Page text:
The decision on the greatest free agent to ever play the game finally came to a conclusion. Multiple media outlets have reported that Peyton Manning and the Denver Broncos have reached an agreement for five years for a reported $95 million. Earlier, it was reported that up to $61.8 million of that contract would be guaranteed coming in the first two seasons of the five-year agreement.
After passing a physical last Friday and watching Manning toss some passes last week at Duke University, the team sees no concerns to Manning’s health, throwing arm or spine, on which he had four surgeries last season to repair.
Experts believe that the spine has totally healed and he has the same likelihood as any other player to re-injure it. The one main concern that teams had when Manning hit the open market was arm strength. While his spine had fully healed, his arm strength was tied to the full recovery of nerves connected to his spine, which controls his arm motions. Apparently, those concerns no longer remain for the Broncos.
While this is a major win for the Broncos organization, which from top to bottom supported the acquisition of Peyton Manning, it likely means that Tim Tebow will go on the trading block to ease any fan controversies about who should be the starter next season.
Mike Klis with The Denver Post believes that the trade market for Tebow would be strong when the Broncos attempt to move him. Tebow energized the entire Broncos fanbase last season, when he led the second-worst team in 2010 with a 4-12 record to a surprising 8-8 run to the playoffs, where they won the first game despite being underdogs against the Pittsburgh Steelers.
Rumors of teams interested are swirling. These teams may include the Jacksonville Jaguars, who recently signed Chad Henne, the Cleveland Browns, who haven’t done too much with incumbent Colt McCoy, the Miami Dolphins, who have been in long talks with the San Francisco 49ers’ former quarterback, Alex Smith, and who lost out on Matt Flynn, and possibly the 49ers if indeed they lose Smith to a team like Miami.
Either way, it seems like as long as the Broncos receive sufficient value for Tebow, that he will not be on Denver's roster in 2012.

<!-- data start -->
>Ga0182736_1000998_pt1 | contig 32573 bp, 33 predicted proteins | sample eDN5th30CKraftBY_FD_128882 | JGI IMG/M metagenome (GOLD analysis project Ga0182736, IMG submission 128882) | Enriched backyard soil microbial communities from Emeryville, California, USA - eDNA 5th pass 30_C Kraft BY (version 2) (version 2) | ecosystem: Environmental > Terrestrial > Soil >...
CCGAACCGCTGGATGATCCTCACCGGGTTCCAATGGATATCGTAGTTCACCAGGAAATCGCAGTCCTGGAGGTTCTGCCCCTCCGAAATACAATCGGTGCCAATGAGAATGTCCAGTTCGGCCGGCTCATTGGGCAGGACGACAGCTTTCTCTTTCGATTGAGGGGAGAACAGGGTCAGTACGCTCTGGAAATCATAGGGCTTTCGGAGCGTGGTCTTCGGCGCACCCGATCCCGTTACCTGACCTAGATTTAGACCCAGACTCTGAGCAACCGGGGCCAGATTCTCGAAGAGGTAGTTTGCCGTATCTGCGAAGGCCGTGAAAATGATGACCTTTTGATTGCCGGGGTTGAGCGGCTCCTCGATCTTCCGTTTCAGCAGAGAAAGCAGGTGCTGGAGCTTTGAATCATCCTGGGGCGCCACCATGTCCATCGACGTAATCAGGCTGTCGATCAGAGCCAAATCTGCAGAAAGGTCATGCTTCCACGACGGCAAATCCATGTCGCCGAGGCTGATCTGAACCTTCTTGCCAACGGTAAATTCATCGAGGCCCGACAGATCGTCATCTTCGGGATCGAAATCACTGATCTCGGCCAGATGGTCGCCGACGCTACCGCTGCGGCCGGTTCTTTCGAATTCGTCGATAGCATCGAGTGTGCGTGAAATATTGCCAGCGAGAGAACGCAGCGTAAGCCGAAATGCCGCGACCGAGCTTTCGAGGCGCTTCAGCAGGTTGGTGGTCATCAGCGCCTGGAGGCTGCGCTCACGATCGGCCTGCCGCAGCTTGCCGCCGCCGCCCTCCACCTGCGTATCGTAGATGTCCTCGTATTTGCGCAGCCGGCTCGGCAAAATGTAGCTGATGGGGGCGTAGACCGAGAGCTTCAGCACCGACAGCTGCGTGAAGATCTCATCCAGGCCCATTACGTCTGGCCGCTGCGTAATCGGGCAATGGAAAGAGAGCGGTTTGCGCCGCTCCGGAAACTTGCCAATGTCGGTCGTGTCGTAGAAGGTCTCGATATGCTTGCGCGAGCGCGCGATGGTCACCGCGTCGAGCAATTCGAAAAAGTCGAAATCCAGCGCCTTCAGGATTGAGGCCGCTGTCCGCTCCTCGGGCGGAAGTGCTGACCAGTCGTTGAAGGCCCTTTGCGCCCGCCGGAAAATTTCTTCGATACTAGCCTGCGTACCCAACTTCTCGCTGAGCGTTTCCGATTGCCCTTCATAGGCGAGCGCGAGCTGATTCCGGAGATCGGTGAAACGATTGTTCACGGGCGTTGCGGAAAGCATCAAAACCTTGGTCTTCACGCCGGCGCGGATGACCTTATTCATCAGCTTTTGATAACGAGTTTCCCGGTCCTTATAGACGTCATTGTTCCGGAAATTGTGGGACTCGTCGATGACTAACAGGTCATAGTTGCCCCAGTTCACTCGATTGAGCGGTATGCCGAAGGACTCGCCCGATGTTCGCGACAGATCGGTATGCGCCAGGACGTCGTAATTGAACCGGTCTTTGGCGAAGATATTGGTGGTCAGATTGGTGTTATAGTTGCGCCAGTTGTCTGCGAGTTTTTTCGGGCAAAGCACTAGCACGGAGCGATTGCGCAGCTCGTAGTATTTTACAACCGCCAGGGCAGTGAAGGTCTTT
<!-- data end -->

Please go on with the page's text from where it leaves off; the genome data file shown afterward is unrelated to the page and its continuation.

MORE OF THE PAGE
The acquisition of Manning should jumpstart the Broncos' quest to sign free agents, as several Indianapolis Colts players have recently been released and are believed to follow Peyton wherever he lands.
These players include center Jeff Saturday, tight end Dallas Clark and potentially running back Joseph Addai. Saturday and Clark would be major acquisitions for the Broncos, who could use help on the offensive line and at tight end. Reports claim the Broncos' current starting tight end, Daniel Fells, who is no longer under contract, is headed to the Patriots.
Clark and Manning have been a lethal QB-TE tandem for years and the Broncos would be wise to unite them in Denver.
Saturday has been Manning’s center as well for almost his entire career, and they have a special relationship that the Broncos would like to continue.
So far in free agency, all of the Broncos pick-ups were on the defensive side of the ball besides acquiring Manning. The Broncos recently re-signed MLB Joe Mays to a three-year deal. Also, the Broncos brought on older safety Mike Adams from Cleveland with a two-year contract.
The Broncos have also tried out multiple defensive backs during free agency including Tampa Bay Buccaneers LB Geno Hayes, Seattle Seahawks CB Marcus Trufant and Baltimore Ravens LB Jameel McClain.
Manning will be able to wear No. 18 this season even though the Broncos had it retired for their first quarterback, Frank Tripucka. Tripucka gave his blessing last week for Manning to use his number, saying he would “be honored to have him wear it” according to The Denver Post.
Besides landing the great Manning, the Broncos now can get back to really pursuing many of their other glaring holes across the board in free agency, something that seems to have fallen on the wayside since learning that they were top candidates in the Manning sweepstakes.
Welcome to Denver, Peyton Manning.